Sunday, April 20

Transcendence Review

Dir: Wally Pfister
Starring: Johnny Depp, Rebecca Hall, Morgan Freeman, Paul Bettany, and Cillian Murphy

There is an abundance of big questions and thought-worthy theories proposed in Wally Pfister’s directorial debut. Pfister, an exceptional director of photography for many of Christopher Nolan’s films, guides the wayward science fiction film “Transcendence” in a few different directions leading it into a position of narrative confusion that it unfortunately can’t escape from.

Genius scientist Will Castor (Johnny Depp) has advanced the field of artificial intelligence, landing him in a loved and hated position amongst the scientific community. Will has created a super computer called PINN that has prospect of expanding the once “impossibilities” of science into reality. However, an anti-technology terrorist organization coordinates an attack on the scientists working on this project, they fatally wound Will in the attack. Will’s wife Evelyn (Rebecca Hall), a scientist who wants to use technology to protect the world, tries to save Will’s life by any means possible. She is able to talk Will’s partner Max (Paul Bettany) into uploading Will’s subconscious mind into PINN before he dies.

Scientific theory isn't usually difficult to execute in science fiction films, however if not paired with the correct narrative tone the theories can come off as either too simplistic or excessively ludicrous. Pfister starts his film somewhere in the middle with the ideas, implementing the advancement of artificial technology in a progressive way that becomes radically more advanced once Will Castor’s subconscious is inserted into PINN to guide the technology farther. However, Pfister’s dramatic tone remains completely straightforward while the theories and story expand into the realms of far futuristic science fiction and comic book fascination. In some instances, specifically when dealing with Will’s true intentions and humanity within the system, Pfister is able to keep the film stimulating with the mystery of the systems self-awareness. While in other points, like Will’s obvious neglect of his own systematic faults or an arc of joining forces with a terrorist cell, the film falls into disarray amidst these inconsistent narrative choices.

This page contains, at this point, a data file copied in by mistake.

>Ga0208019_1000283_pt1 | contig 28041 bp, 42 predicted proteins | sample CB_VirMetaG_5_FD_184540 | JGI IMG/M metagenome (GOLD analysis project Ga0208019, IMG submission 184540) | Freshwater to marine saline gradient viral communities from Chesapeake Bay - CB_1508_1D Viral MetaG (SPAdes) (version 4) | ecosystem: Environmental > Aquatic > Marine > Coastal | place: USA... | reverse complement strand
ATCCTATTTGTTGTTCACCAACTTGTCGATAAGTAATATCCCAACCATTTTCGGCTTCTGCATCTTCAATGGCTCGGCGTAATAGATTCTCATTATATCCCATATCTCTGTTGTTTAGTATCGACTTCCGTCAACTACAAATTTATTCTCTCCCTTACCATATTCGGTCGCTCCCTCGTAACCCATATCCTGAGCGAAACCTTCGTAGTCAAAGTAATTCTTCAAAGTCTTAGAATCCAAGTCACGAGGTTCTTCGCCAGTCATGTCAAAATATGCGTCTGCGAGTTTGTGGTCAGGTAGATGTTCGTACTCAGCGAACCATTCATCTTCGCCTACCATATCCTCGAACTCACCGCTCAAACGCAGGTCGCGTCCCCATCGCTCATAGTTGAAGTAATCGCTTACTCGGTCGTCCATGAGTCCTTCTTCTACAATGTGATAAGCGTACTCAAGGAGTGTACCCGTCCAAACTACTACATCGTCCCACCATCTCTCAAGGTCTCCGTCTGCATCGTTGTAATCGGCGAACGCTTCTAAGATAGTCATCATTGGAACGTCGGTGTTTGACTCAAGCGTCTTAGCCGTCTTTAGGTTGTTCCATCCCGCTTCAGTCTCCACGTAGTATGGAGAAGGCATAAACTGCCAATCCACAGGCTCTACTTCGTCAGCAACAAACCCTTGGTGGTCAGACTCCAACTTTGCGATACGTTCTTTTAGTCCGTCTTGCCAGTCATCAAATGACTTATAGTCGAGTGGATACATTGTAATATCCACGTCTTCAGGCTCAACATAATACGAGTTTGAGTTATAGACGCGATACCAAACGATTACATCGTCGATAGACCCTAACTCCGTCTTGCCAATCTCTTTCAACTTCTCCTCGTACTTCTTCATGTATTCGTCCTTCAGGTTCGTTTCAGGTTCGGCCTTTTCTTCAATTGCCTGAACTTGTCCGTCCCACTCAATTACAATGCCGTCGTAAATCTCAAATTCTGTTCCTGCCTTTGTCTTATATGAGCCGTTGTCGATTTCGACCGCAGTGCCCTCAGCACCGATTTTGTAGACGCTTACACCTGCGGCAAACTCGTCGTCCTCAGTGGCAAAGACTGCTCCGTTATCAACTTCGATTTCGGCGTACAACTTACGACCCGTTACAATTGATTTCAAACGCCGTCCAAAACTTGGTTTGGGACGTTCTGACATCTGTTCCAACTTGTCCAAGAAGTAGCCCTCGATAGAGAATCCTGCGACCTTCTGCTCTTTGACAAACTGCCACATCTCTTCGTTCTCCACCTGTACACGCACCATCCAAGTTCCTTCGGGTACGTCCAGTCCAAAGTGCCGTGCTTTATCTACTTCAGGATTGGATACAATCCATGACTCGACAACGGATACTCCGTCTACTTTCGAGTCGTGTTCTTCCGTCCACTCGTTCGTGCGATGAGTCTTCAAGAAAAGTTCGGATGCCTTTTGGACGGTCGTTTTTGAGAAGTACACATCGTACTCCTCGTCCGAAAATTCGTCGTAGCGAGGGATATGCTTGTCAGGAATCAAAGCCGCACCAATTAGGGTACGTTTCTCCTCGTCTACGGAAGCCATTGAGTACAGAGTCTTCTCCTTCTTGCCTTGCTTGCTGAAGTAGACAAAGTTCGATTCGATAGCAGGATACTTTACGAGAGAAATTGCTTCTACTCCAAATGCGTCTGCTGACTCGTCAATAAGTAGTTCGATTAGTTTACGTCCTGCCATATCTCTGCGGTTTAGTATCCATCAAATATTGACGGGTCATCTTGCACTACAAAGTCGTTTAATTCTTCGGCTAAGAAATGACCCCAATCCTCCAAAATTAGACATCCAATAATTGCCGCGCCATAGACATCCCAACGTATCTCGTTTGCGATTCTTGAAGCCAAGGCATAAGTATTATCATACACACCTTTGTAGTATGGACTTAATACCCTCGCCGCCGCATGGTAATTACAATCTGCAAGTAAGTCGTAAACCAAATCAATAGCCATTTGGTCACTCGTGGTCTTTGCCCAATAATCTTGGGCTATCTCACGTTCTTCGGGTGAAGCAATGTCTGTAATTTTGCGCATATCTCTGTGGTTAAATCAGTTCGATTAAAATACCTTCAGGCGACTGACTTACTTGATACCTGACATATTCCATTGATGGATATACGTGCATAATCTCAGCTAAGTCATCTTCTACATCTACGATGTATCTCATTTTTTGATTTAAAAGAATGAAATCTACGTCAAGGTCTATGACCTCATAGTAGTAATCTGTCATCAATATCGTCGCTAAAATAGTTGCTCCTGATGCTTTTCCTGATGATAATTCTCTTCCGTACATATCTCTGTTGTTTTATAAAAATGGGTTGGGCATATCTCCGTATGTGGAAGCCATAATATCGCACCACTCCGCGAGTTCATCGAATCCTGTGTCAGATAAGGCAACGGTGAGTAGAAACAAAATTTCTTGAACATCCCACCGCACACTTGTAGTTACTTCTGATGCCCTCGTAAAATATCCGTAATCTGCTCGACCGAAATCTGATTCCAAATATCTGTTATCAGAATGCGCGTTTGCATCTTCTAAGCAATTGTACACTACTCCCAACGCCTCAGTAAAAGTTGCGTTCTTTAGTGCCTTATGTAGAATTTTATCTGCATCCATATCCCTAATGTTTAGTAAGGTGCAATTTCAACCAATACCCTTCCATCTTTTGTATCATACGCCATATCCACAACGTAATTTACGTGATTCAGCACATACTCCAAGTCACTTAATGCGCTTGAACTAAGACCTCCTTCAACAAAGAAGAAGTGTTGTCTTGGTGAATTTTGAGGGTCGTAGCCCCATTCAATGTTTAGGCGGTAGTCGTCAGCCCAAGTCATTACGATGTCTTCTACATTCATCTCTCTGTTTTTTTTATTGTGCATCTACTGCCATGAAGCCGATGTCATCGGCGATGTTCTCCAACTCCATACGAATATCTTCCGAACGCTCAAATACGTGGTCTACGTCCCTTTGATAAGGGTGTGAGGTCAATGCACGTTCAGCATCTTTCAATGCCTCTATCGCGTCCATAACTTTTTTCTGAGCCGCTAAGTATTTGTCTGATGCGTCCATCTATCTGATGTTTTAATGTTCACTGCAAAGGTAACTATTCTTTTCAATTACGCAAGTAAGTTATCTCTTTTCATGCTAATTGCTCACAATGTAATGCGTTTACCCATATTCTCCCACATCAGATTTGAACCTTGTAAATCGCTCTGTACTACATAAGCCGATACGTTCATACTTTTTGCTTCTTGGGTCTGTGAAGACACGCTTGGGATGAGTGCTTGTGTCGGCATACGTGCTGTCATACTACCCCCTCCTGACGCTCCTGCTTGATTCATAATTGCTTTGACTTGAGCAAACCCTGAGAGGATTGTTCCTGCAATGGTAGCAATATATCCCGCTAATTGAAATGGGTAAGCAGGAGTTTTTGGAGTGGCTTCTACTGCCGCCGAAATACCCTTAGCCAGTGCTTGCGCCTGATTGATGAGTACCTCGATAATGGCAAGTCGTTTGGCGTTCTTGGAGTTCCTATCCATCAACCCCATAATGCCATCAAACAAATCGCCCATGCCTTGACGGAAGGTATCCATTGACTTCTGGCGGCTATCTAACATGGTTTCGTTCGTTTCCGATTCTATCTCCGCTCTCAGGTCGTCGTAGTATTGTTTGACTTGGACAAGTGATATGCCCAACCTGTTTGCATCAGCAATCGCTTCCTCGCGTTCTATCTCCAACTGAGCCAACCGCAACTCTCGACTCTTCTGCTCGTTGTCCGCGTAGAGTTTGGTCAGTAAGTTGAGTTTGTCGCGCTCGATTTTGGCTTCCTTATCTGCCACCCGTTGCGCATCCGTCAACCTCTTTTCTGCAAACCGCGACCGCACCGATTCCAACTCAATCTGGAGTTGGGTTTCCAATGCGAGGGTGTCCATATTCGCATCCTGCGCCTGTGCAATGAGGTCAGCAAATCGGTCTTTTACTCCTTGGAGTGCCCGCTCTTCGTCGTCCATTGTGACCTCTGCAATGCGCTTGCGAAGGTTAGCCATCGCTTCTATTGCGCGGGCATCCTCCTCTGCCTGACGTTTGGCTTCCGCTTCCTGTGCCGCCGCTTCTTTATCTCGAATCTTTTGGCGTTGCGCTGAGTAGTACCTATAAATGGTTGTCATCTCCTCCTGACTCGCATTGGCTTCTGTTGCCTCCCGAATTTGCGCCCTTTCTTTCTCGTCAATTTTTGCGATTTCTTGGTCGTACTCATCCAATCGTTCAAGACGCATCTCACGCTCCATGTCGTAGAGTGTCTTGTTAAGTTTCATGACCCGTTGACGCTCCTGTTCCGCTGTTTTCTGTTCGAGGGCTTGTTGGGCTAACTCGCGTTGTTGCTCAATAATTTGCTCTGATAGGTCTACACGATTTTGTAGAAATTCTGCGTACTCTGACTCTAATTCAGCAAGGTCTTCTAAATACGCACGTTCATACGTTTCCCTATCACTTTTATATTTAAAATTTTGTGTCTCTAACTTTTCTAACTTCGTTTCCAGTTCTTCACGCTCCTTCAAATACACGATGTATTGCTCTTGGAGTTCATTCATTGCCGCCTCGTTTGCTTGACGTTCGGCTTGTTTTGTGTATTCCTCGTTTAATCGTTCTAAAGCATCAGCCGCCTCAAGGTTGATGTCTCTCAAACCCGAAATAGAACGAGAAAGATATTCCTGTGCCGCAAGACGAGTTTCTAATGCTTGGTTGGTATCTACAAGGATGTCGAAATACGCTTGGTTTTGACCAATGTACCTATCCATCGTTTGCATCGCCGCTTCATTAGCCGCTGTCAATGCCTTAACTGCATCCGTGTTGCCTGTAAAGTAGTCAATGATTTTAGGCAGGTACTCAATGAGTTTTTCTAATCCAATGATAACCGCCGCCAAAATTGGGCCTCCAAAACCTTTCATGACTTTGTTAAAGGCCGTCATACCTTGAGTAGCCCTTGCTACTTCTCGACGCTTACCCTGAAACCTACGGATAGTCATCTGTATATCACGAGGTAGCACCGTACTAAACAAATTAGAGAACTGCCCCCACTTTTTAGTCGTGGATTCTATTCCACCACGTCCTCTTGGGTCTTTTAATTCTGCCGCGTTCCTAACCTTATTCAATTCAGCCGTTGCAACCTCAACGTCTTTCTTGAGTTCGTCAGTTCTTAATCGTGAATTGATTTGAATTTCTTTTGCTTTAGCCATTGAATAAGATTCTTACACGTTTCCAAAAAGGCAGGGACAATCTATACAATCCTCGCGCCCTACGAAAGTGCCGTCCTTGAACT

The cast is packed with recognizable faces. Johnny Depp, who regardless of recent outlandish performances is a superior actor, is initially good here but is quickly relinquished to an image on a computer screen. Depp’s monotone delivery keeps intentions vague whether or not that was the objective. Rebecca Hall is good both when caringly in love with Will and achingly devoted when things begin to slowly unravel. Morgan Freeman is underused but is regardless consistently interesting whenever he is on screen with other actors.

Director Wally Pfister showcases potential and should continue to get better with his next films. “Transcendence” has a ton of good ideas unfortunately they are mixed into a film that despite a good cast and attractive photography never finds a bearing.

Monte’s Rating         
2.50 out of 5.00

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